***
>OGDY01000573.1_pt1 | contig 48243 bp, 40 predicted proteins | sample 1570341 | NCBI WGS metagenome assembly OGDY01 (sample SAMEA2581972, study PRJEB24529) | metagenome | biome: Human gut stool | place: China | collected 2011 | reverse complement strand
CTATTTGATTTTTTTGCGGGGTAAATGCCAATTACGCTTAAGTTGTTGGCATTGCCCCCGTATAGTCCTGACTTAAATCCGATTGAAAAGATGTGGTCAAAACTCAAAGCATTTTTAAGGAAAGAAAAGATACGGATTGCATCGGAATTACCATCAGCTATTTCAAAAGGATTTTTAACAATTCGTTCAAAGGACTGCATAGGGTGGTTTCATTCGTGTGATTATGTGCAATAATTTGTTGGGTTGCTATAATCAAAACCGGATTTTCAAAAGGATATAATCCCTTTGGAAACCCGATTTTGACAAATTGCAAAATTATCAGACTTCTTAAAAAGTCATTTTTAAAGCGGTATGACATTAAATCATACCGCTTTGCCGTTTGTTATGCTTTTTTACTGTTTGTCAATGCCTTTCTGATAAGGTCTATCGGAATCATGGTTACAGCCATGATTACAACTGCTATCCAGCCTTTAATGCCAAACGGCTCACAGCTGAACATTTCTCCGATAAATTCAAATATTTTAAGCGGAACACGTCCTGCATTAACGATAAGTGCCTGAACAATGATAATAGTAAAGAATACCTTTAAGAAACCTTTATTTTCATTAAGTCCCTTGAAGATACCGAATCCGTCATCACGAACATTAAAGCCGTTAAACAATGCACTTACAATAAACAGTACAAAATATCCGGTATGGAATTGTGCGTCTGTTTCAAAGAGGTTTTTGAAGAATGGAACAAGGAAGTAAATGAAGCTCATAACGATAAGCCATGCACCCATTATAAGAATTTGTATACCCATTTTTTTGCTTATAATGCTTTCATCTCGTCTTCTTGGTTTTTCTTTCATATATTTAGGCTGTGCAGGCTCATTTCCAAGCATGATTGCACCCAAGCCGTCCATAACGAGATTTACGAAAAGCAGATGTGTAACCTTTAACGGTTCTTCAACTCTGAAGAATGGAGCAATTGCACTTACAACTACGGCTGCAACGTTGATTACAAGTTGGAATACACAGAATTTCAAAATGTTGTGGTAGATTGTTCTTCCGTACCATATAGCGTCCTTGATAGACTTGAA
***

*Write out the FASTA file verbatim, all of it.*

>OGDY01000573.1_pt1 | contig 48243 bp, 40 predicted proteins | sample 1570341 | NCBI WGS metagenome assembly OGDY01 (sample SAMEA2581972, study PRJEB24529) | metagenome | biome: Human gut stool | place: China | collected 2011 | reverse complement strand
CTATTTGATTTTTTTGCGGGGTAAATGCCAATTACGCTTAAGTTGTTGGCATTGCCCCCGTATAGTCCTGACTTAAATCCGATTGAAAAGATGTGGTCAAAACTCAAAGCATTTTTAAGGAAAGAAAAGATACGGATTGCATCGGAATTACCATCAGCTATTTCAAAAGGATTTTTAACAATTCGTTCAAAGGACTGCATAGGGTGGTTTCATTCGTGTGATTATGTGCAATAATTTGTTGGGTTGCTATAATCAAAACCGGATTTTCAAAAGGATATAATCCCTTTGGAAACCCGATTTTGACAAATTGCAAAATTATCAGACTTCTTAAAAAGTCATTTTTAAAGCGGTATGACATTAAATCATACCGCTTTGCCGTTTGTTATGCTTTTTTACTGTTTGTCAATGCCTTTCTGATAAGGTCTATCGGAATCATGGTTACAGCCATGATTACAACTGCTATCCAGCCTTTAATGCCAAACGGCTCACAGCTGAACATTTCTCCGATAAATTCAAATATTTTAAGCGGAACACGTCCTGCATTAACGATAAGTGCCTGAACAATGATAATAGTAAAGAATACCTTTAAGAAACCTTTATTTTCATTAAGTCCCTTGAAGATACCGAATCCGTCATCACGAACATTAAAGCCGTTAAACAATGCACTTACAATAAACAGTACAAAATATCCGGTATGGAATTGTGCGTCTGTTTCAAAGAGGTTTTTGAAGAATGGAACAAGGAAGTAAATGAAGCTCATAACGATAAGCCATGCACCCATTATAAGAATTTGTATACCCATTTTTTTGCTTATAATGCTTTCATCTCGTCTTCTTGGTTTTTCTTTCATATATTTAGGCTGTGCAGGCTCATTTCCAAGCATGATTGCACCCAAGCCGTCCATAACGAGATTTACGAAAAGCAGATGTGTAACCTTTAACGGTTCTTCAACTCTGAAGAATGGAGCAATTGCACTTACAACTACGGCTGCAACGTTGATTACAAGTTGGAATACACAGAATTTCAAAATGTTGTGGTAGATTGTTCTTCCGTACCATATAGCGTCCTTGATAGACTTGAA